And Owens will be running in a red district in a three-legged race with House Speaker Nancy Pelosi and all the political baggage of her Congress: The Stimulus boondoggle, Cap-and-trade, nationalized health care, card-check and the whole parade of Democratic horribles.

    The GOP comeback in the Northeast has begun.

    1. Er, right. The Democrats carry a district they haven’t carried since the Civil War and it’s sign of a Republican resurgence. Sure, George.

      1. That would be a good point if it wasn’t based on a falsehood.

        NY23 was in Democrat hands from 1979 until 1993, as well as most of the rest of the 20th century.


  4. Fuck even numbers, yo.

  5. This whole elction thing just isn’t working for me anymore. I think we need a new method for picking the yahoos we send to DC. I’m thinking a “Dancing With The Stars” type of format or maybe just maybe a death race runoff where the surviving candidate gets to not only live but go to DC. Talk about your term limits

    1. What’s wrong with yahoos? Geez, you want smart capable people in Washington, pushin’ and pullin’ on the levers of immense power? Sounds dangerous to me.

      No, we need a legal maximum of, say, 90 on the IQ of candidates for the House and Senate. That will greatly limit the damage they can do.

      I mean, really, if every Senator sounded like Joe Biden when he opens his mouth, a prating jackass, I doubt they’d have any real power at all.

      1. No, we need a legal maximum of, say, 90 on the IQ of candidates for the House and Senate.

        Why impose a legal maximum? It seems to me that this criteria is already being met.

      2. I mean, really, if every Senator sounded like Joe Biden when he opens his mouth, a prating jackass, I doubt they’d have any real power at all.

        They do, and, unfortunately, they do.

    2. I’ve said it for years and nobody ever listens. Maybe I need to clone LoneWhacko’s blog, or whatever it is. Then we’d get some action.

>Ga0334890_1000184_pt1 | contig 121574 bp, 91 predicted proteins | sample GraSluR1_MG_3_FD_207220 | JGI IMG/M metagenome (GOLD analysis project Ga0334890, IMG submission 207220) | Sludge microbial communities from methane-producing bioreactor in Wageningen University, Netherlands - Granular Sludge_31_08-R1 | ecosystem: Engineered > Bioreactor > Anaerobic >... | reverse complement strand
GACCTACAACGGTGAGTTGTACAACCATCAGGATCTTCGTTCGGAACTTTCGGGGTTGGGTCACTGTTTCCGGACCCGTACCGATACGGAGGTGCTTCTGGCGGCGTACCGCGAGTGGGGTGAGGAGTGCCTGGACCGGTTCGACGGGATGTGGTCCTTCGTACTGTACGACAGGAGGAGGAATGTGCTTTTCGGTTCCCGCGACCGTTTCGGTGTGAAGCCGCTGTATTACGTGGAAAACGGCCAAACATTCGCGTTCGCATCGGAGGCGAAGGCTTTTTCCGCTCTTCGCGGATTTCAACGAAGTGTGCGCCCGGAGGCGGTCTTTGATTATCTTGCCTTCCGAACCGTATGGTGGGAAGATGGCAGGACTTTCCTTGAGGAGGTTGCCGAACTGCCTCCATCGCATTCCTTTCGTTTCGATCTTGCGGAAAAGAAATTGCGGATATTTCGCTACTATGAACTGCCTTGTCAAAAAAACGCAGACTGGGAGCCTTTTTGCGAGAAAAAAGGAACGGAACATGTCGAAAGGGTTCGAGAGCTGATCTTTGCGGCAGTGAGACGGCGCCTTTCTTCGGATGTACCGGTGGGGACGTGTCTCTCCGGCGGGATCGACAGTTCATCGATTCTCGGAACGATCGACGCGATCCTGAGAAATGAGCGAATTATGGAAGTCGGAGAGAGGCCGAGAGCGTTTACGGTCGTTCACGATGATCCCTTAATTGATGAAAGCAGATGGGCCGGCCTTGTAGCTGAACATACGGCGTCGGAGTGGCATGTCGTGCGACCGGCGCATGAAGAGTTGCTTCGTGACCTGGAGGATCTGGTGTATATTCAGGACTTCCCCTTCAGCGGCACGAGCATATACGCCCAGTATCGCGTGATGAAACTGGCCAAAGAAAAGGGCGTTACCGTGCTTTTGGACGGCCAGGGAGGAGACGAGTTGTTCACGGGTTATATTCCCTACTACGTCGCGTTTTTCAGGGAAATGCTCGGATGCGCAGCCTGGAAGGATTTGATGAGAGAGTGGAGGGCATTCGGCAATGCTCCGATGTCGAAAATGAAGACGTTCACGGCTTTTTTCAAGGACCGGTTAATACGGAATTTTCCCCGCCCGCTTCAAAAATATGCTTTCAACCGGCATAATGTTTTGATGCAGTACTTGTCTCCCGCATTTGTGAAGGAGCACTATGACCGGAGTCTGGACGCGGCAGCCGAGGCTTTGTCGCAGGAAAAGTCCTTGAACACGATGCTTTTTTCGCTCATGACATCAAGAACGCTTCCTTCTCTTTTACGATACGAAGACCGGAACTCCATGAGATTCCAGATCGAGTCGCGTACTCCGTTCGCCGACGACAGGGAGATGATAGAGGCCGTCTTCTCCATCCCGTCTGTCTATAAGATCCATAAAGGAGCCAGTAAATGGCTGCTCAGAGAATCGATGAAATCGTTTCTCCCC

For true reform, we do away with elections altogether. From now on, political contests are fought with guns. The survivor gets to hold the seat until his assassination. Wait’ll you hear the new policy on political assassinations!

      In this way, only the truly dedicated would ever dream of taking the job and so, since they’ve publicly identified themselves as just what they are, there’s a mechanism in place to get rid of them.

  6. Maybe it will be the libertarian’s year in 2010.

    Just kidding. We will have “conservatives” republicans run for office(and most likely win)under platforms of economic liberties(good) while promoting social conservative, traditional family values (bad)

    1. But overall, that’s good, for 2 reasons:

      (1) Of those issues that are on the agenda, i.e. marginal, i.e. cutting edge, i.e. within the realm of political change in the foreseeable future, the economic ones are more significant and of greater range, while the social ones are mostly symbolic and hemmed in by litigation.

      (2) The traditionalists even just on “family values” issues are about as good as their “liberal” opposition overall. That is, about as much traditionalism is pro-liberty as is anti-liberty, which is the same as can be said of “social liberals”.

  7. We should make the candidates play Azad from Player of Games. They’d be so busy figuring out how to play that they’d never have time for anything else.